I'm working on a problem in logic and it reduces to proving that a certain infinite graph is connected. The graph has the following properties:

  1. It is bipartite
  2. It is not necessarily finite (or countable or locally finite).
  3. It has no degree zero vertices
  4. It has no infinite rays
  5. It is acylic

My question is a bit open-ended. I am finding it difficult to prove the connectedness. I was wondering if there are any necessary and sufficient conditions to ensure connectedness. In other words, if I could try proving a property on graph that is equivalent to its connectedness.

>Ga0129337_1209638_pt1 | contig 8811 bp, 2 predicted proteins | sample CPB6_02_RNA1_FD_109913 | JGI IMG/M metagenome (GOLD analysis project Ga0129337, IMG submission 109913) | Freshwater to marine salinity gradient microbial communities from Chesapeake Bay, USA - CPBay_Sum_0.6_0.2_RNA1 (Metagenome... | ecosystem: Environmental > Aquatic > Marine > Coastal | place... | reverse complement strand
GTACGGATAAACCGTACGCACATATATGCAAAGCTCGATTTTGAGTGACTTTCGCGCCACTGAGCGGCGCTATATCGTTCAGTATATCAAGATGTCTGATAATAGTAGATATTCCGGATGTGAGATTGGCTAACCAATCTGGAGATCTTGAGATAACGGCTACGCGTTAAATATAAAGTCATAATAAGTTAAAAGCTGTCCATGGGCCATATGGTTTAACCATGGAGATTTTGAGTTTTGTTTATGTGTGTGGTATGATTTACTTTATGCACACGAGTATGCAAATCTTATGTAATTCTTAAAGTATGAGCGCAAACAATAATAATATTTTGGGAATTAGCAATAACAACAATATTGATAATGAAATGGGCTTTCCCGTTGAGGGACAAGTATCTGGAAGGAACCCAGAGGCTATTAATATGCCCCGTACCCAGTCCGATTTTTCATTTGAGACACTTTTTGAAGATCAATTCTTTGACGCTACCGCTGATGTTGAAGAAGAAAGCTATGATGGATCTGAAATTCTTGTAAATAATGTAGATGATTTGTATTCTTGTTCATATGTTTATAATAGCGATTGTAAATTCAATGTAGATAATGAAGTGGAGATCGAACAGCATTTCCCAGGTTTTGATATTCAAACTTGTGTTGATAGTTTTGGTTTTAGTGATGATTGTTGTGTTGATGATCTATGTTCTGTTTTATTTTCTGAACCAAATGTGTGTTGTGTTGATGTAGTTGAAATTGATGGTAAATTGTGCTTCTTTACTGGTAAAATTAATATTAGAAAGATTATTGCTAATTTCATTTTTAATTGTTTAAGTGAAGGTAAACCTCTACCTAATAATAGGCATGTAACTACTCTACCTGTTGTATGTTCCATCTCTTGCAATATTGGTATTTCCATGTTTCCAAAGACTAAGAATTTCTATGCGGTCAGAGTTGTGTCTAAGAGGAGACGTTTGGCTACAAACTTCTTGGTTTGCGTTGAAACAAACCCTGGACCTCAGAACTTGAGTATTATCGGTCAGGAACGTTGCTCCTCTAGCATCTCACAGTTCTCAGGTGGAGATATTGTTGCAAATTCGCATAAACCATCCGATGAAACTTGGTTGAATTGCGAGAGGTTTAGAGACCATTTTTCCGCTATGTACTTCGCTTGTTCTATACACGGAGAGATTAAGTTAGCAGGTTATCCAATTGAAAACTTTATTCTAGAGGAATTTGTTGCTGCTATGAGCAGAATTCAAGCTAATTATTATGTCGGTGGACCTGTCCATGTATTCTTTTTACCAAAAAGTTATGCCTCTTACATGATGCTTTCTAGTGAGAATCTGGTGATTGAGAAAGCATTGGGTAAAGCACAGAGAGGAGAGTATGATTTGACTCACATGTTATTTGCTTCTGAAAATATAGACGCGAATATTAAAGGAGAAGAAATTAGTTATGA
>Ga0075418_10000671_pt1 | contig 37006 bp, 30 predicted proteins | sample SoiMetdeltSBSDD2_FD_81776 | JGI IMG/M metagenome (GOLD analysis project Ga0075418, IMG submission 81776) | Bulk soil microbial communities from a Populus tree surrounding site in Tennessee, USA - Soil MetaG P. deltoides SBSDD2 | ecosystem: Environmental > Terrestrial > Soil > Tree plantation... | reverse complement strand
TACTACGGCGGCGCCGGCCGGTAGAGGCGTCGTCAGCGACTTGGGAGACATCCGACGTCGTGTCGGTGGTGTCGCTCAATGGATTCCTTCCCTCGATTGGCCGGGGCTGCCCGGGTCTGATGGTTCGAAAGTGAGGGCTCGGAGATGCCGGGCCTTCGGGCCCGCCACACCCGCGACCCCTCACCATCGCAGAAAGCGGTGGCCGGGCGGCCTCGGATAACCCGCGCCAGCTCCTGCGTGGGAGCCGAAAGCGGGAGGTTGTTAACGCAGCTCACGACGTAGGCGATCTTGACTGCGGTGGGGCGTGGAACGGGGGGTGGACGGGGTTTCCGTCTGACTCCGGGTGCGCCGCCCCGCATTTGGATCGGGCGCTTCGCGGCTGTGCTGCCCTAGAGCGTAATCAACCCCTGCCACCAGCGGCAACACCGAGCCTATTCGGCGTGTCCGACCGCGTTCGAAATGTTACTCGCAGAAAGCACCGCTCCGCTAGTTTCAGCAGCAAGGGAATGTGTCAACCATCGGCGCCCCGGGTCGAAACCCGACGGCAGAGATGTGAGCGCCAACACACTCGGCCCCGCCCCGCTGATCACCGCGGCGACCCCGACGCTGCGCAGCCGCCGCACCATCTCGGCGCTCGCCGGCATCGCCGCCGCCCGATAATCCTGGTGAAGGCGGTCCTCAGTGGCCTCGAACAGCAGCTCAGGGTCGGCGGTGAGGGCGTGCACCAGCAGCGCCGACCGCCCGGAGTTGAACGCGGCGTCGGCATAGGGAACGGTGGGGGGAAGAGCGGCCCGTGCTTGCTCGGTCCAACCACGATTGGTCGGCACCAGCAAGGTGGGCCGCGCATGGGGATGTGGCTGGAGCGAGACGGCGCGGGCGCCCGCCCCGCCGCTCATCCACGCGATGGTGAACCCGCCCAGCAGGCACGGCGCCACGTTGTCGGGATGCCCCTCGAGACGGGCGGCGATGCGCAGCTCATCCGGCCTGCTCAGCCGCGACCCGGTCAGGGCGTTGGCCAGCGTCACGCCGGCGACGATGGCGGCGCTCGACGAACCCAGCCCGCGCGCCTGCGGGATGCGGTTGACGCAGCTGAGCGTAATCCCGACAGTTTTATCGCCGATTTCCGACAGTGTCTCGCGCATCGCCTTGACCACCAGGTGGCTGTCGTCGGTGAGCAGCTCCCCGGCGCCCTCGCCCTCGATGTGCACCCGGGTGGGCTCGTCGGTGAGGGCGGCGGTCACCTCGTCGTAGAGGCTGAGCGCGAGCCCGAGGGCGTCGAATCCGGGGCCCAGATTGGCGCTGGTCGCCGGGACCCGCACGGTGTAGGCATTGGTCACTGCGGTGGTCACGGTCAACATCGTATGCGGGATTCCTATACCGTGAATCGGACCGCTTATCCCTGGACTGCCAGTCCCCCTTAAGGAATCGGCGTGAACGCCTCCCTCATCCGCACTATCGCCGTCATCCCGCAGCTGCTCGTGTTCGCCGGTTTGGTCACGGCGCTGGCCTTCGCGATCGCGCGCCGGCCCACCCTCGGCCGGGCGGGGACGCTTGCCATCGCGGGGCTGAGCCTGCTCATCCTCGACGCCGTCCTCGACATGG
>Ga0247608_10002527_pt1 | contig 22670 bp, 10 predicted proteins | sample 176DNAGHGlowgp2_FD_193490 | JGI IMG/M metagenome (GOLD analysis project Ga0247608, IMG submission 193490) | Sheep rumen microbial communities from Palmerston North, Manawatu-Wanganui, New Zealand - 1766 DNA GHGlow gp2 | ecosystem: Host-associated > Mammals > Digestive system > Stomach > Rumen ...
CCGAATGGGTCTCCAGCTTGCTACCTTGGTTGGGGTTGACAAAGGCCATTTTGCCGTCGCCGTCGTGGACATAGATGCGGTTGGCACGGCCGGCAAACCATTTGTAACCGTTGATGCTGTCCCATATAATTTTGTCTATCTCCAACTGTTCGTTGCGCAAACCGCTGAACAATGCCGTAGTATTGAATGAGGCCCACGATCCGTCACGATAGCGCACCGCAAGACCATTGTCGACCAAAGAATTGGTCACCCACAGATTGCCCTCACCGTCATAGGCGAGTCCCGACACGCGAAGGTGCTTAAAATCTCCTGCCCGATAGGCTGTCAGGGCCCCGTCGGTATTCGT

• $\begingroup$ given any graph $G$ with the properties you gave, can't you just consider the graph $G\sqcup G$, which is just two disjoint copies of $G$? I think $G\sqcup G$ will also satisfy all the properties you gave but will not be connected. $\endgroup$ Apr 22 at 18:37
  • $\begingroup$ @mathworker21 I am asserting that any graph with these properties is connected. I want to know if there is some property P (that is weaker than connectedness in general) such that such a graph satisfies P iff it is connected. $\endgroup$
    – Faustus
    Apr 23 at 21:20


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